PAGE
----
which is in the moderate range, or a low 1.8% of market valuation. Debt
amortization is rapid at approximately 76% in 10 years. The district has
no further debt issuance plans. Its OPEB unfunded liability is an
affordable $1.1 million, and there is a designated OPEB special reserve
of $118,000 maintained separately from the general fund.
The district's annual debt repayment, required pension contributions,
and OPEB pay-go carrying costs represented a low 8.6% of its fiscal 2012
total governmental expenditures, less capital. However, the district's
obligations to retirees are likely to pose an increasing burden due to
participation in the poorly funded California State Teachers' Retirement
System (CalSTRS). The district also participates in the California
Public Employees' Retirement System (CalPERS). Contribution rates for
CalPERS are actuarially based, but those for CalSTRS are set by statute
and have been below the level required to amortize the system's unfunded
liability for some time.
The CalSTRS system reported a somewhat weak funded ratio of 69.3% for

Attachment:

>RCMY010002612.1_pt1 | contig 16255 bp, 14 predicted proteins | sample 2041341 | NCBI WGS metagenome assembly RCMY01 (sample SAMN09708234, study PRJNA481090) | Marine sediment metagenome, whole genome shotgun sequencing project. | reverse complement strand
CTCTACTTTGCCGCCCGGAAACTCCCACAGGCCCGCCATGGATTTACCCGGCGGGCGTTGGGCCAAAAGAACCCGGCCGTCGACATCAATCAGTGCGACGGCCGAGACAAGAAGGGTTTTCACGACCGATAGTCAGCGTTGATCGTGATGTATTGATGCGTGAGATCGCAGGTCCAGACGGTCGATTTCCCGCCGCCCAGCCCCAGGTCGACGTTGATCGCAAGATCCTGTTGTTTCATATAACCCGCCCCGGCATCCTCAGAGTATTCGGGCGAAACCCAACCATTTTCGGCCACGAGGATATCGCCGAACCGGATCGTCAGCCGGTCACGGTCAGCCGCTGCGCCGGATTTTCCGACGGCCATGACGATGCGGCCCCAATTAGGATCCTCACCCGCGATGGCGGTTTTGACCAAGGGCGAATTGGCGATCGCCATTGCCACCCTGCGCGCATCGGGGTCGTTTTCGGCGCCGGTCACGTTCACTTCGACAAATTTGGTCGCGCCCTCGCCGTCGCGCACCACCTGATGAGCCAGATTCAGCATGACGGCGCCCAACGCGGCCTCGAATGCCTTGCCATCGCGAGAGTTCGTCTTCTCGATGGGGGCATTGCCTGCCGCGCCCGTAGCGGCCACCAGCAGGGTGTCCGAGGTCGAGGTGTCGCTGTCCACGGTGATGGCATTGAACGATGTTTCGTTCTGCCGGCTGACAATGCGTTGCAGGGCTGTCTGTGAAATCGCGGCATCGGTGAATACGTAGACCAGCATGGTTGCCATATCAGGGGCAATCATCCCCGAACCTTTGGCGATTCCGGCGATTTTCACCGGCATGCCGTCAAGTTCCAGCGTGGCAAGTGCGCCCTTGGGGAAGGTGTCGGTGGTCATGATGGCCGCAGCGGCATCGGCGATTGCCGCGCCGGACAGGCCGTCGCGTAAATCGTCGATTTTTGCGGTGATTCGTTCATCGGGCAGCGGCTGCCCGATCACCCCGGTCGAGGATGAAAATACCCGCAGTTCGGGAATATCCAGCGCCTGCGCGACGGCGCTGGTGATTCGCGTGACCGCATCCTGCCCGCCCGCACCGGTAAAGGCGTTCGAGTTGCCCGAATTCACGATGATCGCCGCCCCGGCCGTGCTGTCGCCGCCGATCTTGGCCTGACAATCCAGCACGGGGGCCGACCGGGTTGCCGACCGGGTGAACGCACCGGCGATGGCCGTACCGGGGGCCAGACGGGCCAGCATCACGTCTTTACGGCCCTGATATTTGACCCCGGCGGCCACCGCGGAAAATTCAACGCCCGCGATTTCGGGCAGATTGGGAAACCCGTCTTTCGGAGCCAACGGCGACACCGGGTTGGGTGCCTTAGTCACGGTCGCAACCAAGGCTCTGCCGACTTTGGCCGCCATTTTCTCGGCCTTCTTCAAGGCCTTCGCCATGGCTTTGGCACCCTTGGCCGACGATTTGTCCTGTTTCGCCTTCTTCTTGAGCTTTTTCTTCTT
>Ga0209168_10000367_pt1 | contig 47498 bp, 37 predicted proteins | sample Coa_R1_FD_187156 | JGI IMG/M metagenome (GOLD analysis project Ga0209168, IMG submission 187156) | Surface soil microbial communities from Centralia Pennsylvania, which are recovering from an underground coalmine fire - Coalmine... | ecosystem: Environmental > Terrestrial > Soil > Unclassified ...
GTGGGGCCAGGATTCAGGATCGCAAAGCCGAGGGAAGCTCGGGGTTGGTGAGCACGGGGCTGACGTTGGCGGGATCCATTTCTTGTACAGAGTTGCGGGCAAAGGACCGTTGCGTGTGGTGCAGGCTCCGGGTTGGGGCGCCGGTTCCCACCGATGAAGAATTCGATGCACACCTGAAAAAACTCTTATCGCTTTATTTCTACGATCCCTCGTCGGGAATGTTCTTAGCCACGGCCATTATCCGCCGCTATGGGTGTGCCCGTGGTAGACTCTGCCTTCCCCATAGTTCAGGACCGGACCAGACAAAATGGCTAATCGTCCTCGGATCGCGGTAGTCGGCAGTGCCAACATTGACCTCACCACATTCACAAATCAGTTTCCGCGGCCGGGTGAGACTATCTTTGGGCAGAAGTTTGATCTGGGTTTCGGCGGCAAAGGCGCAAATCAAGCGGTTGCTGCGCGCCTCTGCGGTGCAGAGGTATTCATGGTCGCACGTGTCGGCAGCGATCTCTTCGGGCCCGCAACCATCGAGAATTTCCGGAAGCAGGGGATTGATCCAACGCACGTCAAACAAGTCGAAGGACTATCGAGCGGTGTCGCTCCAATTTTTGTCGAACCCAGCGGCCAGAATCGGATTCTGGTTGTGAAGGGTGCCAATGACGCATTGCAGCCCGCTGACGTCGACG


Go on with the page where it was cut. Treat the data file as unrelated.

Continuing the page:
fiscal 2012. Fitch estimates that funded ratio to be 65.7% based on its
more conservative 7% rate of return assumption. Fitch expects school
districts' CalSTRS contribution rates to rise over the coming years,
perhaps significantly, if the state legislature begins to address the
system's growing unfunded liabilities. Such rising costs could
exacerbate the district's difficulty in achieving structural balance in
its general fund. CalPERS rates will also rise significantly but are a
smaller portion of the district's total pension obligation.
DIVERSE FUNDING SOURCES; STRONG COMMUNITY SUPPORT
The district's revenue base is uncharacteristically diverse for a
California school district. As a basic aid district, the revenue limit
funding amount is met by local property taxes, which reduces the
district's reliance on volatile state-provided funding. In addition, the
district receives approximately 20% of its general fund revenues from
three other sources, higher than typical for California school
districts. These sources include a parcel tax which strong voter support
in June 2011 both renewed through 2019 and increased to $352 per parcel,
up from $245. This parcel tax generated $1.9 million in fiscal 2013.
Additional support is provided by significant charitable donations
generated by the district's parent foundation ($0.7 million in fiscal
2013 of which half went to the general fund). Finally, the district also